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Refrigeration without Electricity? DIY Solutions for Cold Storage

November 21, 2014       How It Works
Indigenous Cold Storage Solutions

In extreme situations, preserving food using indigenous and readily available materials is essential for survival.  Even if you can grow a bounty from your garden, or homestead plots, the food will spoil if you   do not have refrigeration technology that can run without electricity.

That leaves you with canning and air drying or salting, for long term food stocks.  But preserving fresh food for your daily consumption or for barter with other essentials can give you an edge in extreme situations.

Zeer pots were an ancient cooling method re-discovered and popularized in the early 2000s by the Nigerian teacher Mohammed Bah Abba. By manufacturing and mass distributing zeer pots to the poor, the African teacher was able to bring DIY refrigeration / cold storage technology to tens of thousands of impoverished farmers and homemakers, enabling them have a food storage device that kept food safe and consumable for weeks instead of days.

For his efforts, Bah Abba was awarded the $75,000 Rolex Award for Enterprise in 2000 and the World Shell Award for Sustainable Development in 2001.

The Nigerian has a fluorishing micro-enterprise selling about 30,000 Zeer per year for 200 Nigerian naira ($1.30) a piece.

How the ZEER POT Works:

You only need a glazed earthenware pot nested inside a larger, porous one with a layer of wet sand separating them.   Place the smaller pot inside the larger porous one and fill the space between both pots with clean wet sand.  When the water evaporates through the outer pots porous surface, this facilitates a cooling down of the inner pot just like a refrigerator.  This process can keep up to 12kg food fresh for as long as three to four weeks without using power from the grid.

Peter Rinker                         Creative Commons  CC BY-SA 3.0

When placed in a shaded, breezy location, the evaporation of water off the outer surface chills the pot. If you have a good breeze, or a fan powered by a solar panel blowing the pot, the pot can get quite cold. Imagine that chill you get when you step out of a pool when the wind is blowing. Now imagine that wet wind chill going on all day and cooling your food and keeping it fresh.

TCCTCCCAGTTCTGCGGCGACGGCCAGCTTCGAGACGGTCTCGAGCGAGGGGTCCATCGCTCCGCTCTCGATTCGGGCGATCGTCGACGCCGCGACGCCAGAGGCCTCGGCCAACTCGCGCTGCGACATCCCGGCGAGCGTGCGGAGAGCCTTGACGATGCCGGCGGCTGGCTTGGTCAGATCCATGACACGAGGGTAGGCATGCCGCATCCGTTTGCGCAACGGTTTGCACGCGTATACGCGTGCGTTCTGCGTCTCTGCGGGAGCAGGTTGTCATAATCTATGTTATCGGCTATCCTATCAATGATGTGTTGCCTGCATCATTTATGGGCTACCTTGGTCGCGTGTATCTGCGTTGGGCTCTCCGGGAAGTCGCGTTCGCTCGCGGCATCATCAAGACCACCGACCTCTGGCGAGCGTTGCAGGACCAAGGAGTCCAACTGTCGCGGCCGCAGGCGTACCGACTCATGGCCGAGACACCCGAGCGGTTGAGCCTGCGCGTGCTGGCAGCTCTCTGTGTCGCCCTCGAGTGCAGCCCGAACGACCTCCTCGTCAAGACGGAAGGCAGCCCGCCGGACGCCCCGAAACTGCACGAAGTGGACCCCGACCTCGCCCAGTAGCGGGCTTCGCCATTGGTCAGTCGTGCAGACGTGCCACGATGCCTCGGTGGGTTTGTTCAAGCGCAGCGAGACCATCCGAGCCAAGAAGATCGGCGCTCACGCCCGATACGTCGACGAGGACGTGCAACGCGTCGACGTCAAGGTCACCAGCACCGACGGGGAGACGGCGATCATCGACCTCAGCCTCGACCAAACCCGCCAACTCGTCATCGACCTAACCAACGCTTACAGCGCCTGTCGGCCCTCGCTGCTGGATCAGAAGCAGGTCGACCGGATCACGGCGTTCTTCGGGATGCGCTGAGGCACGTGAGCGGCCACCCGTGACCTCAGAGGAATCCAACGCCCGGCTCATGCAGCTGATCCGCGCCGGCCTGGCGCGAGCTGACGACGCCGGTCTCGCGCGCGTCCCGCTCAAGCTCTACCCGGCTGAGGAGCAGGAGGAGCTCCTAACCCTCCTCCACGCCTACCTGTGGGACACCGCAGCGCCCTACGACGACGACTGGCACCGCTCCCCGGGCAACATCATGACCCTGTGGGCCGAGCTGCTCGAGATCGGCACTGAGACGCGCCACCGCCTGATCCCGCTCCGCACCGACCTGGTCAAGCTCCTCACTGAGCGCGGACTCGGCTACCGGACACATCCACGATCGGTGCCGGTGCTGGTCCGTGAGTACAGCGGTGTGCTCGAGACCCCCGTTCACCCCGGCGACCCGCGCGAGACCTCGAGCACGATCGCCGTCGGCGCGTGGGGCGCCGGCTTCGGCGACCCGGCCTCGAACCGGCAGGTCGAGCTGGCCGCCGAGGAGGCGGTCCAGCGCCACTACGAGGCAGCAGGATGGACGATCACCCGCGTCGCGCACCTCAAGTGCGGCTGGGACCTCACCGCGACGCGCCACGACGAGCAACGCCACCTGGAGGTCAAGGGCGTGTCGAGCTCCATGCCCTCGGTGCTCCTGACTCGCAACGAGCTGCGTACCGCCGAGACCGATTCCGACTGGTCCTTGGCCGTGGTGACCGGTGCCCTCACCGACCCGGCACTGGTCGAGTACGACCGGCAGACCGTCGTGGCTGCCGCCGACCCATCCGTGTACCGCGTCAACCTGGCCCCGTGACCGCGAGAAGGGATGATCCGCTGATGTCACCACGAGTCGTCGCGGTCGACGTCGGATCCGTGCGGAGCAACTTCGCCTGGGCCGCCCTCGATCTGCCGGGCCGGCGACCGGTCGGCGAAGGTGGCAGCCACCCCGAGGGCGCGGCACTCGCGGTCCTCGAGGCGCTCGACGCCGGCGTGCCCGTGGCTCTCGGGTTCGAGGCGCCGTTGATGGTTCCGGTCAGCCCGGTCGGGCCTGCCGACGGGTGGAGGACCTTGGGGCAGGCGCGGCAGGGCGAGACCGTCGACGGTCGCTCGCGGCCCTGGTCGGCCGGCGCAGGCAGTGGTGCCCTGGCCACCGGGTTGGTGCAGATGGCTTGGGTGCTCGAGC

Why It Matters

For any food or produce in extremely dry and warm heat like in Africa where the tech was developed, there is no such thing as a shelf life. Fresh fruit and vegetables last maybe a day or two, and meat spoils within hours. This means that most food must be either sold or consumed immediately. Having storage technology that also preserves food allows the locals to spend more time doing essential things like studying for school instead of constantly preparing meals or going to the market to get their daily meal before it spoils.

Farmers can store their produce harvest for longer with cooling storage that can function effectively off the grid.  They don't have to sell their harvest immediately.   Even temperature sensitive medicines can be kept at hand in ZEER pots to save lives when diseases break out.

If you think the almighty Grid can withstand any extreme situation and allow your community to recover, think again.  This technology is made freely available and most advocacy groups teach it to low income local indigent communities as a way of coping with lack of electricity.  You can avail of it as an emergency storage technology or use it to get used to living off the grid.  Using the technology efficiently allows you to keep yourself stable and flexible with any temporary or long term extreme situation.

How to Build a ZEER POT:

Materials and Tools Required

  • Two terra cotta pots with a 2-3 inch difference in diameter. The smaller pot should be glazed and preferably lacking a drainage hole. If the inner container is double glazed (on its inner and outer walls), non-potable water—say seawater—can be employed.
  • a bag of sterile sand
  • a square of burlap cloth large enough to cover the top of the inner pot
  • a trowel

Keep Away from High Humidity or Direct Sunlight

The ZEER Pot won't work as well in high humidity.  High humidity results in much less evaporative cooling and the pot may even be absorbing ambient heat in very warm places.  Humidity may also cause bacteria and fungi to grow in the wet parts of the pot so this is something to consider—keep the pot in a well-ventilated area to avoid this problem.  Direct sunlight cancels all cooling effects and you must rely on wind-induced evaporation, not from evaporation due to sun exposure. Direct sunlight will heat up the clay and the sand.  Keep your ZEER pot in a cool dry place away from direct sunlight.

Medium sized zeer pots work better than one giant ZEER pot because the higher volume of contents in a larger pot take longer to cool down.     Your food also absorbs cold and the more food to chill sitting in one pot, the less effective it will work for practical purposes. Several smaller ZEER work better than one or two large ZEER pots.

The original specs allowed for up to 12kg. of food to be cooled down in one ZEER pot but this is because Africa is an arid dry and windy environment as opposed to a more humid Asian climate.


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